from article below by John Hardwick,]
HOW LONG IS A PIECE OF FILM? by John Hardwick
British short films are a thriving and important part of this country's cultural production. They are produced here in large numbers and exhibited at festivals all over the world where they inform, entertain and frequently win prizes. If overseas audiences and juries are to be believed the British are considered to be good at making shorts. This is a flattering and healthy situation to be in and it is helpful to consider what has made it possible.
Firstly, funding in this country for shorts tends to be relatively accessible and adventurous (despite the demise of organisations such as the much missed BFI Production). Secondly, and perhaps most importantly, the brief duration of the short film tends to encourage an idiosyncratic and energetic approach to filmmaking. This creative freedom naturally compares favourably to the stricter conventions that surround the full length feature. With notable exceptions, feature film production in Britain has tended to mold itself around the monumental influence of its literary and theatrical antecedants. This has given rise to the prevailing orthodoxy that a feature film is a ninety minute morality tale told in three acts. A feature film, for many of us therefore, is merely a play with close ups.
Short films, on the other hand, have managed to avoid much of this narrative orthodoxy. Perhaps short films are more comparable to poetry than to plays. In the same way that poetry can bend language and suggest (rather than declare) meaning, short films are able to explore the vocabulary of cinema and emphasise mood over narrative structure. Clearly there are many ways to skin a cat but short films do tend to revolve around the single idea or event. A woman wakes up to discover she has become monochromatic in a world that remains coloured; a man has to balance caring for his son against attending a job interview. Both these scenarios are simple, contained cameos - an idea worked out, a portrait concluded - and both have cut their cloth correctly. They are ideas that wouldn't make the finishing line in a feature film but work well enough for the duration of a short. Short films work best when they are courageous and prepared to experiment. A short film does not have to tell a story. It can be a rant, a joke, a journey, an essay, a poem, a portrait, a painting, a piss take.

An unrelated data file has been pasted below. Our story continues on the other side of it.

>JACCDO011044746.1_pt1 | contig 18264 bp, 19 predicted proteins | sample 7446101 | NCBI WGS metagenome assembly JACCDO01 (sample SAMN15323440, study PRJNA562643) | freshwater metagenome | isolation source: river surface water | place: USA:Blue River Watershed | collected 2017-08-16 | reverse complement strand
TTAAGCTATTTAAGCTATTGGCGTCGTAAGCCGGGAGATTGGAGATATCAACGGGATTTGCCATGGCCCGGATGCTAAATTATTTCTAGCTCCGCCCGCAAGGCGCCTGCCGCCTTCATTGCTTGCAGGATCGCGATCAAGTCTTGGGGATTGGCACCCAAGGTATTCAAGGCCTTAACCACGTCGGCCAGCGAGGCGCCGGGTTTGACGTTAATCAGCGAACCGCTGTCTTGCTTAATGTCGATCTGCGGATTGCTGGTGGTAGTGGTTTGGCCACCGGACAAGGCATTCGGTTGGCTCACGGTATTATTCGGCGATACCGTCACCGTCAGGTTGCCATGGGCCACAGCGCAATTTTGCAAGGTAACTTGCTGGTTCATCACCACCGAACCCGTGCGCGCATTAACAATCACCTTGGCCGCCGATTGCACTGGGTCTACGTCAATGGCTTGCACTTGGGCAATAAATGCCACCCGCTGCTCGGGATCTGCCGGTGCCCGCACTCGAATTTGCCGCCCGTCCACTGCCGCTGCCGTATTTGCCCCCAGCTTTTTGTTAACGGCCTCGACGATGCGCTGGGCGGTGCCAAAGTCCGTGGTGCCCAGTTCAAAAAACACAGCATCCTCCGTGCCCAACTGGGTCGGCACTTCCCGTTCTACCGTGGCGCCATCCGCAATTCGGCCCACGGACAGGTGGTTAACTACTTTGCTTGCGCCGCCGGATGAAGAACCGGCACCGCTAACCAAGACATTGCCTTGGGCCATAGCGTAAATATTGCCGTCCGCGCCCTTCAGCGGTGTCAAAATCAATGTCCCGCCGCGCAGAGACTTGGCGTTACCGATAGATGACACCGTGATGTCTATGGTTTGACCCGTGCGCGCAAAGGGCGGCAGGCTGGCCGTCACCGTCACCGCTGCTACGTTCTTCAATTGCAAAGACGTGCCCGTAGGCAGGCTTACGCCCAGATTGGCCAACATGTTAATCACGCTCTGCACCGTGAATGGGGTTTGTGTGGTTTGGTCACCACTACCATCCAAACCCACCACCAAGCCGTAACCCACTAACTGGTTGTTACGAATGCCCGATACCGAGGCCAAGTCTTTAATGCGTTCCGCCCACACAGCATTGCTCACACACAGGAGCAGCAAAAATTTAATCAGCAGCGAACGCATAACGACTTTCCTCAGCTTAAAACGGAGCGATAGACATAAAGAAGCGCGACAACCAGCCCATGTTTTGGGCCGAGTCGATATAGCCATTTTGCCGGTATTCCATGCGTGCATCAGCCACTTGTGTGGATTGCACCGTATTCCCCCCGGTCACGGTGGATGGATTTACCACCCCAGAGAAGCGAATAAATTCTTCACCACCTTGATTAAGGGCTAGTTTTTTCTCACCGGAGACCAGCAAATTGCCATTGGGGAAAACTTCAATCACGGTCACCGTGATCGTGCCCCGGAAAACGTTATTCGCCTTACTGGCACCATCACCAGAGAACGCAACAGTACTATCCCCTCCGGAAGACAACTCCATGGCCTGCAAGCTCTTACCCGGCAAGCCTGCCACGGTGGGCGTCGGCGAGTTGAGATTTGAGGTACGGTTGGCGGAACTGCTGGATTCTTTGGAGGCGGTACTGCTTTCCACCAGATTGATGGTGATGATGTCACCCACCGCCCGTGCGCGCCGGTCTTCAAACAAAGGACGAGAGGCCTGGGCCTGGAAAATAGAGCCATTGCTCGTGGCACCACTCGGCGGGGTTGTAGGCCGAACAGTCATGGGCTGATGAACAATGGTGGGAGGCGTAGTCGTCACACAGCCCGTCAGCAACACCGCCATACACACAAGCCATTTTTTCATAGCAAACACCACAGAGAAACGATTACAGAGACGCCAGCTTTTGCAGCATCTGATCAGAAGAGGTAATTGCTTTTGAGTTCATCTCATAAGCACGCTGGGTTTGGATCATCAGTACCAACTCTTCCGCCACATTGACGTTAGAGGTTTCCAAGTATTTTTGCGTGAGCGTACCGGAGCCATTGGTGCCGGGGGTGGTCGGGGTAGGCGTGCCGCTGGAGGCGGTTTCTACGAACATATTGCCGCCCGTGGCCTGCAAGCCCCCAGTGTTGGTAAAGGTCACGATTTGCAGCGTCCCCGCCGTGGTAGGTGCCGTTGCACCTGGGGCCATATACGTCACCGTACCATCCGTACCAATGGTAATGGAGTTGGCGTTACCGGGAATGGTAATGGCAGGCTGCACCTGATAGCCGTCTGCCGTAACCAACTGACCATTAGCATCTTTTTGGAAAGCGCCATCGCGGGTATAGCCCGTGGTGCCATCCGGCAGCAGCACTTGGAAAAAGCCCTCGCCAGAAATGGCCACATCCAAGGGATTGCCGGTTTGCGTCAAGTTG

Short films also work well clubbed together and always have done. From the early 8mm film societies where hobbyists would gather to view each other's home movies to the underground cinema clubs that currently blend film, video, performance and polemic, the short has always been the tool of the personal filmmaker as opposed to the industrial filmmaker. Voices that are too idiosyncratic for the multiplexes find a raucous and demanding audience in the backrooms of pubs, and increasingly, in art galleries.
Admittedly, the art gallery audiences are more reverential than raucous but they still represent the public hunger for innovative film and video work. At the other end of the scale, cinemas have become passive, entertainment-obsessed palaces of consumption. Their mania for movie stars and big profits has resulted in the market being choked with identikit films that leave the viewer seriously undernourished. Its high time we stopped genuflecting before the golden temple of features and realised instead that there are many different filmmaking and film viewing possibilities now available to us in this country. We would do well to skip the local multiplex every once in a while in favour of our nearest film club. Whether it be in the back of a night club or the front of a disused shop, these societies provide some of the best places to satisfy our desire for original, provocative filmmaking. Filmmaking that showcases some of the best, least celebrated cinema talent in the U.K.
John Hardwick makes short films, pop videos and adverts. He is currently working on the special effects of a short drama entitled '33 x Around The Sun'.